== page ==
The Centre for Studies in Aging & Health at Providence Care

Welcome to sageducation.ca

We've updated our look!  If you are a current user, you will see changes only in look and feel: the navigation of our site remains the same.  If you are new to the site, note that we now offer a self-registration option where you can create your own new account. Simply click on the Log in link in the upper right of the screen and click on the 'Create new account' button.

This site is the customized Learning Content Management System (LCMS) for the Centre for Studies in Aging & Health at Providence Care.  We continue to develop and share learning resources designed to enhance knowledge and skills to support the care of our aging population. Whether you work in a hospital, a family health team, in long-term care  or community-based care, you will find material of interest.  We also offer a new series of Open Courses which require no registration.  For more information about registering for courses please contact info@sageducation.ca.

Please note that all content in this site is shared under a Creative Commons License.

    Open Courses

    photo of an older couple looking at a laptopThis Open Lesson for Public viewing, pulled from our series of GOLD Overviews.  Our Overviews provide introductory overviews of some of the issues that are common to physical and psychological aspects of aging.  Many of these issues arise simultaneously as we age and these are then referred to as 'co-morbidities'.

    Each lesson is delivered via an interactive module which leads the viewer through a series of slides, accompanied by recorded narration which you can control by adjusting the sound or muting.


    Photo of family discussion around kitchen table

    Research shows that advance care planning improves quality of life and quality end of life care. Advance care planning (ACP) involves a process of reflection and communication in which a person lets others know what quality of life means to them and where an individual expresses their wishes about the kind of health and personal care they want in the future, if they were to become incapable of giving consent or refusing treatment or care.

    This is a sample lesson from our Advance Care Planning Course for Primary Care.

    For more information about how to register for these courses, please contact Gail Hawley Knowles, Manager of the Centre for Studies in Aging & Health.

    Photo of older man seeming disoriented

    This course describes the presentation and progression of dementia. It explores risk factors, early warning signs, symptoms and care strategies. Woven through the course is a review of the associated impact of caregiving and how you as a professional can identify stress and provide caregiver support. The entire course is anchored in a person-centered approach to care which includes the individual and their care partner and focuses first and foremost on people as individuals.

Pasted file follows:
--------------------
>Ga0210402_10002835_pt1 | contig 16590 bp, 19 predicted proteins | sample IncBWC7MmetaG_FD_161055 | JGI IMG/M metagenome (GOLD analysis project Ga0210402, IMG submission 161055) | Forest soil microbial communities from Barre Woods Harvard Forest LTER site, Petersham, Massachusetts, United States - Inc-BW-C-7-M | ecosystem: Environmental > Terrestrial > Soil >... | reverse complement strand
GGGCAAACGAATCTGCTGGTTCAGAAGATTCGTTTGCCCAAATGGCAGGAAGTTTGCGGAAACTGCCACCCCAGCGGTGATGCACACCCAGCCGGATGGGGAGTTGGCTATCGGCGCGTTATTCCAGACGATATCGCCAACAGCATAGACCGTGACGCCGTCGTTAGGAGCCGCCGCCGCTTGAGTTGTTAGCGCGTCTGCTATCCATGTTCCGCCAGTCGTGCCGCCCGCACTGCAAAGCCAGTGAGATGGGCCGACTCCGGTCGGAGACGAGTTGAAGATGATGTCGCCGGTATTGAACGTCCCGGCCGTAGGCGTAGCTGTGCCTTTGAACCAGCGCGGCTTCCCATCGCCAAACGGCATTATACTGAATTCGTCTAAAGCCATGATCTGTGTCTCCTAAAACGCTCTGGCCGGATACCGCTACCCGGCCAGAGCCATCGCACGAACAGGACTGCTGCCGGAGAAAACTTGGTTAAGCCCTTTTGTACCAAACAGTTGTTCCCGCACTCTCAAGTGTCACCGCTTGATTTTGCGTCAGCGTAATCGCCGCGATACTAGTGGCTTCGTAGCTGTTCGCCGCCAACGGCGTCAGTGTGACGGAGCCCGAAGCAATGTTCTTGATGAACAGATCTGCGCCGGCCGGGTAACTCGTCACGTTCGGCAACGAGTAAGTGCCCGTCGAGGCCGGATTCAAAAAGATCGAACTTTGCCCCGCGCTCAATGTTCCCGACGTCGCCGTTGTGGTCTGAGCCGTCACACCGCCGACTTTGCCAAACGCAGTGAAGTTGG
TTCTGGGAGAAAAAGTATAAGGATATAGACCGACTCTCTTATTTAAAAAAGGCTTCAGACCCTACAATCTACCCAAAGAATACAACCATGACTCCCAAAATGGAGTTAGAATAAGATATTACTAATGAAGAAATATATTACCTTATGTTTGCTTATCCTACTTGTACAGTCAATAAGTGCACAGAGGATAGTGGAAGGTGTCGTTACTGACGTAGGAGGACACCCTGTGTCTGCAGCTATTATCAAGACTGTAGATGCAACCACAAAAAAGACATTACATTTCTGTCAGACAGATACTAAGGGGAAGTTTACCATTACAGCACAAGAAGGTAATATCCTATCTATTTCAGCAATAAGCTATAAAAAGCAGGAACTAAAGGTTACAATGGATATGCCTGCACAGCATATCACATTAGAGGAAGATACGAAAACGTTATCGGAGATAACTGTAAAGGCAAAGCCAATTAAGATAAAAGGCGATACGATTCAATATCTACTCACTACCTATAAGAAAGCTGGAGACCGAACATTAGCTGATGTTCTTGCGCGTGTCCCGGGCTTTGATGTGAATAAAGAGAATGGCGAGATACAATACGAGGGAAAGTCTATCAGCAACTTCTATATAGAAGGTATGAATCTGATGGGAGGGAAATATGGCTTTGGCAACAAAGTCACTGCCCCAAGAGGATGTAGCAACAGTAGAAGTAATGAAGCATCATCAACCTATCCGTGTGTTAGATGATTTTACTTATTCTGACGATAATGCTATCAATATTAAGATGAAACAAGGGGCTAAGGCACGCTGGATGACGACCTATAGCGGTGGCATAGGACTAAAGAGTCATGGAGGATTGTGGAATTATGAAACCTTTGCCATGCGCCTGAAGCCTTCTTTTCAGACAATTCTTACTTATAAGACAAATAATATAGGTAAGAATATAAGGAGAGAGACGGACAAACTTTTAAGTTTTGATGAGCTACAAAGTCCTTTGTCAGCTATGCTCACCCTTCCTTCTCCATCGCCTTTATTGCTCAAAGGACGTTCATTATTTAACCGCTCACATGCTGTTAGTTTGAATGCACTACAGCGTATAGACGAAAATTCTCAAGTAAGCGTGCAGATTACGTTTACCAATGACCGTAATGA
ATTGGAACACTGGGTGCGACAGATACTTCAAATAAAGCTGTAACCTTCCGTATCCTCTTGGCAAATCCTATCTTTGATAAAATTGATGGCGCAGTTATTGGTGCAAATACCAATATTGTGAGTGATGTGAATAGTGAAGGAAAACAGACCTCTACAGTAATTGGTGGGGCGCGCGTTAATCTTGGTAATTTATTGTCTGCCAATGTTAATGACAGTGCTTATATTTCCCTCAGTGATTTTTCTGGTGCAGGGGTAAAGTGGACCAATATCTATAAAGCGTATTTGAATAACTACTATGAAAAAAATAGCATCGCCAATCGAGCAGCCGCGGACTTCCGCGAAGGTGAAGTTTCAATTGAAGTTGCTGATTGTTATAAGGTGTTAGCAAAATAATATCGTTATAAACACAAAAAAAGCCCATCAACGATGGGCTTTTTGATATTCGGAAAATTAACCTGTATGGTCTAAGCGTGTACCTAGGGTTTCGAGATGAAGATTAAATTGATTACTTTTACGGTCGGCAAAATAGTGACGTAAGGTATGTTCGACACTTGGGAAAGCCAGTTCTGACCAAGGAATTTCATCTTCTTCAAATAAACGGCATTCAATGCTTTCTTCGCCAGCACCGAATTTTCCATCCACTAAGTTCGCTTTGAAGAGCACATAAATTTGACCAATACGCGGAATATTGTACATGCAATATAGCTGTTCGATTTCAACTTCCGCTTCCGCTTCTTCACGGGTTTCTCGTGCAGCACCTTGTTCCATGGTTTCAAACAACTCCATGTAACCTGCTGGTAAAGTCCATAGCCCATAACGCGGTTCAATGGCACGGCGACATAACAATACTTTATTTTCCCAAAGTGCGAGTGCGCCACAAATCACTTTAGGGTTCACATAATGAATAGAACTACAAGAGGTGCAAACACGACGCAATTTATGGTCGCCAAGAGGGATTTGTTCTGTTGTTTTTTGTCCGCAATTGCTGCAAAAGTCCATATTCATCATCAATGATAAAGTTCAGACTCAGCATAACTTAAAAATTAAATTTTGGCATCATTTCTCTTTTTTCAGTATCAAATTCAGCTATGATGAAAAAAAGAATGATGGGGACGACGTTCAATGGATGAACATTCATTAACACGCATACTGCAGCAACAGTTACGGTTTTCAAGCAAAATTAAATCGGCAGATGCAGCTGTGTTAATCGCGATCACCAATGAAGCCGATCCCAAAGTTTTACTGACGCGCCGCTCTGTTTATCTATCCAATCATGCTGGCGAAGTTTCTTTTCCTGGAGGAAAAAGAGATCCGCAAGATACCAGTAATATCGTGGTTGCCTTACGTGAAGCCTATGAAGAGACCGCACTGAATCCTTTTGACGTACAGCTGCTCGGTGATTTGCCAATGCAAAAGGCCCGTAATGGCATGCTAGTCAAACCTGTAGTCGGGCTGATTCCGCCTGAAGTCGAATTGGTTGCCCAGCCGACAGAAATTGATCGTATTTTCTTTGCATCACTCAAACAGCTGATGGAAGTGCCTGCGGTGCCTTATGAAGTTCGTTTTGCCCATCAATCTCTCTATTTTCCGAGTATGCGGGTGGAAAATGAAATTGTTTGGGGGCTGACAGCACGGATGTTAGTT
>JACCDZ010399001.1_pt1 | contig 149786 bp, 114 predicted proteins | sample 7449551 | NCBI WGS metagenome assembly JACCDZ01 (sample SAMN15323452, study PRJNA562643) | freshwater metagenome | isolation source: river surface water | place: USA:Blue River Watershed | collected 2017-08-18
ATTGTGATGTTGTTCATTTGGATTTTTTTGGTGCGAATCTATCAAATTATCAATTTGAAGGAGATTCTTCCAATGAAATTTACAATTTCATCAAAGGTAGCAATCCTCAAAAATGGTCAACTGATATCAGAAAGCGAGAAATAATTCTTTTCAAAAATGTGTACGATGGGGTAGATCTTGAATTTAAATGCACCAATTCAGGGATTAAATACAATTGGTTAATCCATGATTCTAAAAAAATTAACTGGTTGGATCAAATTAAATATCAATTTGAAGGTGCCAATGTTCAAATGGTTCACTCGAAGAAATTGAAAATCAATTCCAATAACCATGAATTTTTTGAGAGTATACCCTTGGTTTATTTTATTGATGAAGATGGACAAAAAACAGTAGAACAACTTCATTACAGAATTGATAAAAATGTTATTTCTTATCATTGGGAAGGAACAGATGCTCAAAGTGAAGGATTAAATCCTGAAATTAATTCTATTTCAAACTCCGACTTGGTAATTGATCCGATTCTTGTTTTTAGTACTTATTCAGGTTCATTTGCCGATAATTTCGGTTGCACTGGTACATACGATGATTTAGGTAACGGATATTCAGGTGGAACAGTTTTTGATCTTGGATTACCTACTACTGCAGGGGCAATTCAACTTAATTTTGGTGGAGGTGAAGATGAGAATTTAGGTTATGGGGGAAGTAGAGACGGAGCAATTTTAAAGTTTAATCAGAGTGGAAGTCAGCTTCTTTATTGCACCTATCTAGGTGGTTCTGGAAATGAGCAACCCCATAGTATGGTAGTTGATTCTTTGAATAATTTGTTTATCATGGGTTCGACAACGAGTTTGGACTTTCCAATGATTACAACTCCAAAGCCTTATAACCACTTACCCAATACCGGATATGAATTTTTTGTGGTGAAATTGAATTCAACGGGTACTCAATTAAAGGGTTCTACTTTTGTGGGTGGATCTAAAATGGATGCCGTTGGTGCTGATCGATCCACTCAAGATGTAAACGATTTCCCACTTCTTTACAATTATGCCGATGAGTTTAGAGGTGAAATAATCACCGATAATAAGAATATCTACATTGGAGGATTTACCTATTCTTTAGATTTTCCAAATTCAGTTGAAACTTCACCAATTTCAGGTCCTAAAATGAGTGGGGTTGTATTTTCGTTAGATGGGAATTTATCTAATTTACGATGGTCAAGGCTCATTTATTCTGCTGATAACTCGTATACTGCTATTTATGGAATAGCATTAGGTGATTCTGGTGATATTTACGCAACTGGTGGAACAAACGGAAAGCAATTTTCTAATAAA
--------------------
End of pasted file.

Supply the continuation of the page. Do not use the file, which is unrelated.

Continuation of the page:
Throughout the course you are asked to apply your learning to an ongoing case study.

    This is a sample lesson for Public viewing, the first of four, from our GOLD series of courses for Health Care Professionals.

    Photo of elderly woman with neck painPain is the greatest threat to comfort and a person’s quality of life. It is highly prevalent in the older population with 60-75% of people over the age of 65 reporting at least some persistent pain. Despite this, the elderly are often untreated or undertreated for pain. Effective pain management involves a collaborative team approach exploring factors that contribute to the person’s pain and working with the individual to understand their pain and meet their treatment goals.

    This is a sample lesson , the first of four lessons, from our GOLD courses for Personal Support Workers, open for public viewing.

    photo of an older couple looking at a laptopThis Open Course provides introductory overviews of some of the issues that are common to physical and psychological aspects of aging.  Many of these issues arise simultaneously as we age and these are then referred to as 'co-morbidities'.

    Each lesson is delivered via an interactive module which leads the viewer through a series of slides, accompanied by recorded narration which you can control by adjusting the sound or muting.

    Each module runs no longer than your coffee break ... or 15 minutes, whichever is longer!